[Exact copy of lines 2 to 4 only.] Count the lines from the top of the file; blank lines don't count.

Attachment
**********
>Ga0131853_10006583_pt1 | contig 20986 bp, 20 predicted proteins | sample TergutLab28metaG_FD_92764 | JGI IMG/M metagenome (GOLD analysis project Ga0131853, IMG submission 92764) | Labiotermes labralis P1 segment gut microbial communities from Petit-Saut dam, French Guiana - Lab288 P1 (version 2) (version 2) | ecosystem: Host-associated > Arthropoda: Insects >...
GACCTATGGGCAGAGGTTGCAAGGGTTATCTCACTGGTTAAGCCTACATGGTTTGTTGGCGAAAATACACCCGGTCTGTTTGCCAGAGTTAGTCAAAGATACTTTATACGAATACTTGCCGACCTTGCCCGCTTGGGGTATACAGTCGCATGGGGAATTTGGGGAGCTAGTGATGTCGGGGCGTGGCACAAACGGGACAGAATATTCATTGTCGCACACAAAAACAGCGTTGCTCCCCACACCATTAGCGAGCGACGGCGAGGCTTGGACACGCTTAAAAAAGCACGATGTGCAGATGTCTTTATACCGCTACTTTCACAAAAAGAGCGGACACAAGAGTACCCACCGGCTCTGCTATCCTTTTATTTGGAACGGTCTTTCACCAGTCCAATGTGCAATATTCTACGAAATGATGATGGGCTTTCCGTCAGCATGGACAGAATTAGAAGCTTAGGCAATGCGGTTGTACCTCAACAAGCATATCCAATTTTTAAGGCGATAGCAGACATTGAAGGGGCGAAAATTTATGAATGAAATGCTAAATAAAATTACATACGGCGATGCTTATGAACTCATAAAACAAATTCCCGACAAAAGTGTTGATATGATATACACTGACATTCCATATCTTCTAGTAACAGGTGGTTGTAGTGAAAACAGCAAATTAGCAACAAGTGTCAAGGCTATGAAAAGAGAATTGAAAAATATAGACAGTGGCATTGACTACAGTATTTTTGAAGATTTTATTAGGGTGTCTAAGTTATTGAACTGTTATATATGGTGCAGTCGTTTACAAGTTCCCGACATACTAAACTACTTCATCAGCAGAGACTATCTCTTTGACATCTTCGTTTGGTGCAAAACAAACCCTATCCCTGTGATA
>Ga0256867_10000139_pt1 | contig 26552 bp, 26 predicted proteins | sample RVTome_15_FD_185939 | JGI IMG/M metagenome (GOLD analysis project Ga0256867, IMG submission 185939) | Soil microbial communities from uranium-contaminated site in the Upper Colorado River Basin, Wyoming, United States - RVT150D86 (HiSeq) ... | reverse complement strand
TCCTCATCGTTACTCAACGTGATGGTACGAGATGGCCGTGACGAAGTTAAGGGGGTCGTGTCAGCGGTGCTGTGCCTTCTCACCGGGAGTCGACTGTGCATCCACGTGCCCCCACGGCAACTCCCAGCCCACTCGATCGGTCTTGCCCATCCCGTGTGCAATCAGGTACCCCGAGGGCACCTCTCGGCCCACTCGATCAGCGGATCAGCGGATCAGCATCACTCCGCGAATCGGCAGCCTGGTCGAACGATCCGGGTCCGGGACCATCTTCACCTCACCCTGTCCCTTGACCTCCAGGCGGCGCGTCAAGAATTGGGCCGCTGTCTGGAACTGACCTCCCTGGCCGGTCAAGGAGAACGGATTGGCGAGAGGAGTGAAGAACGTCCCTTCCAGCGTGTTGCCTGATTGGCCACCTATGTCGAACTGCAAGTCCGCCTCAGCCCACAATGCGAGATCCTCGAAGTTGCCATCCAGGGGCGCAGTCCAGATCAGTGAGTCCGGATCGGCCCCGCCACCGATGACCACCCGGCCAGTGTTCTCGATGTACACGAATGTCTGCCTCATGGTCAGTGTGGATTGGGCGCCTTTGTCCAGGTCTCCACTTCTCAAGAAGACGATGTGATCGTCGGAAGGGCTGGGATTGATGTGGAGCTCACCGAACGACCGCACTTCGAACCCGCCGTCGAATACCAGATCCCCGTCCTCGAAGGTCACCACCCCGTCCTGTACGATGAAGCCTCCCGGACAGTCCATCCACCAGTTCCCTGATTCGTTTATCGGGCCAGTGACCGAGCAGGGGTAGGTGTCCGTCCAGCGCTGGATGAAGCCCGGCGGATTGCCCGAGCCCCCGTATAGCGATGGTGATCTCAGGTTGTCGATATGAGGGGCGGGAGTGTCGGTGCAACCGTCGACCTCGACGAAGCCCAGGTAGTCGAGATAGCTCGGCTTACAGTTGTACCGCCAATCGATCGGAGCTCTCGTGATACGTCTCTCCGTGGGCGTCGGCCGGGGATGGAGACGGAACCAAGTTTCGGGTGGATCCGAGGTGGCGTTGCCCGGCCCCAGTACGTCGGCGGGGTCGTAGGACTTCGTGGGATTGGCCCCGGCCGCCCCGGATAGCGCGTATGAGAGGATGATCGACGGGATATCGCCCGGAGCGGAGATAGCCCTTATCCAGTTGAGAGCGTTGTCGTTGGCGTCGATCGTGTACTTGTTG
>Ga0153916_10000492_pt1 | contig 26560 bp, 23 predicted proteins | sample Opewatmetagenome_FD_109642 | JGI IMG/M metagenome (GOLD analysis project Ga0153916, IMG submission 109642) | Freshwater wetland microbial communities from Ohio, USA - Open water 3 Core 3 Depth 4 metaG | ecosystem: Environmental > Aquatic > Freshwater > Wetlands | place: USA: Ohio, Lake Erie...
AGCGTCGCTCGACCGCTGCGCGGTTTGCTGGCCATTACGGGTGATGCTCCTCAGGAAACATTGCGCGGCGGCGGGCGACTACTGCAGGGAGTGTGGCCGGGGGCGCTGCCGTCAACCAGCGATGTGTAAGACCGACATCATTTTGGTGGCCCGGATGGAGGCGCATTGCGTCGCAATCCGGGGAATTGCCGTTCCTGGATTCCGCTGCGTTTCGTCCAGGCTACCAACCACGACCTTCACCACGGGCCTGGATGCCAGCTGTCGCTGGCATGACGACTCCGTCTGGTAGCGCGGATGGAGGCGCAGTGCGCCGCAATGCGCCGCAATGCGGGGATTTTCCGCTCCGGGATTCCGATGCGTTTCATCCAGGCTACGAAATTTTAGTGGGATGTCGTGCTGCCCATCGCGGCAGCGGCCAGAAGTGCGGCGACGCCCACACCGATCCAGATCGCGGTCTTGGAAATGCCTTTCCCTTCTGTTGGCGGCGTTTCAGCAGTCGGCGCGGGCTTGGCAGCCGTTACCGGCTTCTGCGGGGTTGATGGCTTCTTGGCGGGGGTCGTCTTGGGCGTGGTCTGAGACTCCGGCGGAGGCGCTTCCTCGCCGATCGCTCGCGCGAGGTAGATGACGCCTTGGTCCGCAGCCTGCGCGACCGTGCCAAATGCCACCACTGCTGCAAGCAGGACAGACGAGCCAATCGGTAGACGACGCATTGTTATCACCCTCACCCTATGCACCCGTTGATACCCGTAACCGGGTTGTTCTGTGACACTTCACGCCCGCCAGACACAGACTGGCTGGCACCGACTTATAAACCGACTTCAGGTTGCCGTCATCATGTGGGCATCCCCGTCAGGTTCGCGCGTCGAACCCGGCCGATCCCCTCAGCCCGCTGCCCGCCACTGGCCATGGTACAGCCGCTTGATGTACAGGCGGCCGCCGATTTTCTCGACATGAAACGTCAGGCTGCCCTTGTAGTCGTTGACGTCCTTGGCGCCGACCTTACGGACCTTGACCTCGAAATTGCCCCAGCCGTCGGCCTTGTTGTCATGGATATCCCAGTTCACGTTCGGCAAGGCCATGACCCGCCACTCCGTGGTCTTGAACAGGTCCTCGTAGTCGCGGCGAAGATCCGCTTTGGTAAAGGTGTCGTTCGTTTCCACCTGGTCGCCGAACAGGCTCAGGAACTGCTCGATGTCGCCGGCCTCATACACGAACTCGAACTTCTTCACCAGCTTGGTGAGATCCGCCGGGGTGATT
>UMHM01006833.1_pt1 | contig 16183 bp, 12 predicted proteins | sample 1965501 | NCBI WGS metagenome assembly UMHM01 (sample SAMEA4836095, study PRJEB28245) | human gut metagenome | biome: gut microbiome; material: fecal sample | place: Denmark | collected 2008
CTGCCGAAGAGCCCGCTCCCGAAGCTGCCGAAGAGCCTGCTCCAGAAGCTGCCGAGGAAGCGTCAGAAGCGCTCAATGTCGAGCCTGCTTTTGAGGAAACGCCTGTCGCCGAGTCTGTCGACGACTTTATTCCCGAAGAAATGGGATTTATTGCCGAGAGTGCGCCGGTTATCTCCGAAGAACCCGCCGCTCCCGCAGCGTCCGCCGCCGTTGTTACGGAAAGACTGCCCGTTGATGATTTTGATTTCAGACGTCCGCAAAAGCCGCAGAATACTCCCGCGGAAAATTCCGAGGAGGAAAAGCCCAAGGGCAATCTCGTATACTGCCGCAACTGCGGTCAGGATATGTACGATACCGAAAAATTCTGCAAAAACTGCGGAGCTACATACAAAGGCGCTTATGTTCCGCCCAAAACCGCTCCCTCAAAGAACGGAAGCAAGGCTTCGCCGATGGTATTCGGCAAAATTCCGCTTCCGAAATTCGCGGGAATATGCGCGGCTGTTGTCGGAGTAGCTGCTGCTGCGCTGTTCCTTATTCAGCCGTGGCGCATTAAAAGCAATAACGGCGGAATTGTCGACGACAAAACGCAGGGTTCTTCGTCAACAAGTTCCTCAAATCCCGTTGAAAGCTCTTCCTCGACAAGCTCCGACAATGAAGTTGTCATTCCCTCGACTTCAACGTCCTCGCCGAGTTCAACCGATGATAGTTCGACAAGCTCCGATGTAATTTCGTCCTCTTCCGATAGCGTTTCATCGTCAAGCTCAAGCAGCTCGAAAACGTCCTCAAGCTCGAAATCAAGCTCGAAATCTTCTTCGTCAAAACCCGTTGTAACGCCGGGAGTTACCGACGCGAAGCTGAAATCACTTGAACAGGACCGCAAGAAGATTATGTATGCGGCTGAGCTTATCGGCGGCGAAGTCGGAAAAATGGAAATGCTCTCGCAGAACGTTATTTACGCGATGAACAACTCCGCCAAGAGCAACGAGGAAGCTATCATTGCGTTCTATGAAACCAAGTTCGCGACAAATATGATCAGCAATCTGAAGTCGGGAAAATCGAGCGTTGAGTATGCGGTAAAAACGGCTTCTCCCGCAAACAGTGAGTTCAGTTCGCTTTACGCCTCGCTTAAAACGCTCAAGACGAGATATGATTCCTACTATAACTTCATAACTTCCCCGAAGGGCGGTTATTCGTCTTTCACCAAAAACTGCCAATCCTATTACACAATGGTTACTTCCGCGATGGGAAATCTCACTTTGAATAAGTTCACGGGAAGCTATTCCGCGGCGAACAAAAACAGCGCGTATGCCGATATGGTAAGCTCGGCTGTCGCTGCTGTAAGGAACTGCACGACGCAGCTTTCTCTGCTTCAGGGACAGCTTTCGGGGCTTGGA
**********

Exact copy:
GACCTATGGGCAGAGGTTGCAAGGGTTATCTCACTGGTTAAGCCTACATGGTTTGTTGGCGAAAATACACCCGGTCTGTTTGCCAGAGTTAGTCAAAGATACTTTATACGAATACTTGCCGACCTTGCCCGCTTGGGGTATACAGTCGCATGGGGAATTTGGGGAGCTAGTGATGTCGGGGCGTGGCACAAACGGGACAGAATATTCATTGTCGCACACAAAAACAGCGTTGCTCCCCACACCATTAGCGAGCGACGGCGAGGCTTGGACACGCTTAAAAAAGCACGATGTGCAGATGTCTTTATACCGCTACTTTCACAAAAAGAGCGGACACAAGAGTACCCACCGGCTCTGCTATCCTTTTATTTGGAACGGTCTTTCACCAGTCCAATGTGCAATATTCTACGAAATGATGATGGGCTTTCCGTCAGCATGGACAGAATTAGAAGCTTAGGCAATGCGGTTGTACCTCAACAAGCATATCCAATTTTTAAGGCGATAGCAGACATTGAAGGGGCGAAAATTTATGAATGAAATGCTAAATAAAATTACATACGGCGATGCTTATGAACTCATAAAACAAATTCCCGACAAAAGTGTTGATATGATATACACTGACATTCCATATCTTCTAGTAACAGGTGGTTGTAGTGAAAACAGCAAATTAGCAACAAGTGTCAAGGCTATGAAAAGAGAATTGAAAAATATAGACAGTGGCATTGACTACAGTATTTTTGAAGATTTTATTAGGGTGTCTAAGTTATTGAACTGTTATATATGGTGCAGTCGTTTACAAGTTCCCGACATACTAAACTACTTCATCAGCAGAGACTATCTCTTTGACATCTTCGTTTGGTGCAAAACAAACCCTATCCCTGTGATA
>Ga0256867_10000139_pt1 | contig 26552 bp, 26 predicted proteins | sample RVTome_15_FD_185939 | JGI IMG/M metagenome (GOLD analysis project Ga0256867, IMG submission 185939) | Soil microbial communities from uranium-contaminated site in the Upper Colorado River Basin, Wyoming, United States - RVT150D86 (HiSeq) ... | reverse complement strand
TCCTCATCGTTACTCAACGTGATGGTACGAGATGGCCGTGACGAAGTTAAGGGGGTCGTGTCAGCGGTGCTGTGCCTTCTCACCGGGAGTCGACTGTGCATCCACGTGCCCCCACGGCAACTCCCAGCCCACTCGATCGGTCTTGCCCATCCCGTGTGCAATCAGGTACCCCGAGGGCACCTCTCGGCCCACTCGATCAGCGGATCAGCGGATCAGCATCACTCCGCGAATCGGCAGCCTGGTCGAACGATCCGGGTCCGGGACCATCTTCACCTCACCCTGTCCCTTGACCTCCAGGCGGCGCGTCAAGAATTGGGCCGCTGTCTGGAACTGACCTCCCTGGCCGGTCAAGGAGAACGGATTGGCGAGAGGAGTGAAGAACGTCCCTTCCAGCGTGTTGCCTGATTGGCCACCTATGTCGAACTGCAAGTCCGCCTCAGCCCACAATGCGAGATCCTCGAAGTTGCCATCCAGGGGCGCAGTCCAGATCAGTGAGTCCGGATCGGCCCCGCCACCGATGACCACCCGGCCAGTGTTCTCGATGTACACGAATGTCTGCCTCATGGTCAGTGTGGATTGGGCGCCTTTGTCCAGGTCTCCACTTCTCAAGAAGACGATGTGATCGTCGGAAGGGCTGGGATTGATGTGGAGCTCACCGAACGACCGCACTTCGAACCCGCCGTCGAATACCAGATCCCCGTCCTCGAAGGTCACCACCCCGTCCTGTACGATGAAGCCTCCCGGACAGTCCATCCACCAGTTCCCTGATTCGTTTATCGGGCCAGTGACCGAGCAGGGGTAGGTGTCCGTCCAGCGCTGGATGAAGCCCGGCGGATTGCCCGAGCCCCCGTATAGCGATGGTGATCTCAGGTTGTCGATATGAGGGGCGGGAGTGTCGGTGCAACCGTCGACCTCGACGAAGCCCAGGTAGTCGAGATAGCTCGGCTTACAGTTGTACCGCCAATCGATCGGAGCTCTCGTGATACGTCTCTCCGTGGGCGTCGGCCGGGGATGGAGACGGAACCAAGTTTCGGGTGGATCCGAGGTGGCGTTGCCCGGCCCCAGTACGTCGGCGGGGTCGTAGGACTTCGTGGGATTGGCCCCGGCCGCCCCGGATAGCGCGTATGAGAGGATGATCGACGGGATATCGCCCGGAGCGGAGATAGCCCTTATCCAGTTGAGAGCGTTGTCGTTGGCGTCGATCGTGTACTTGTTG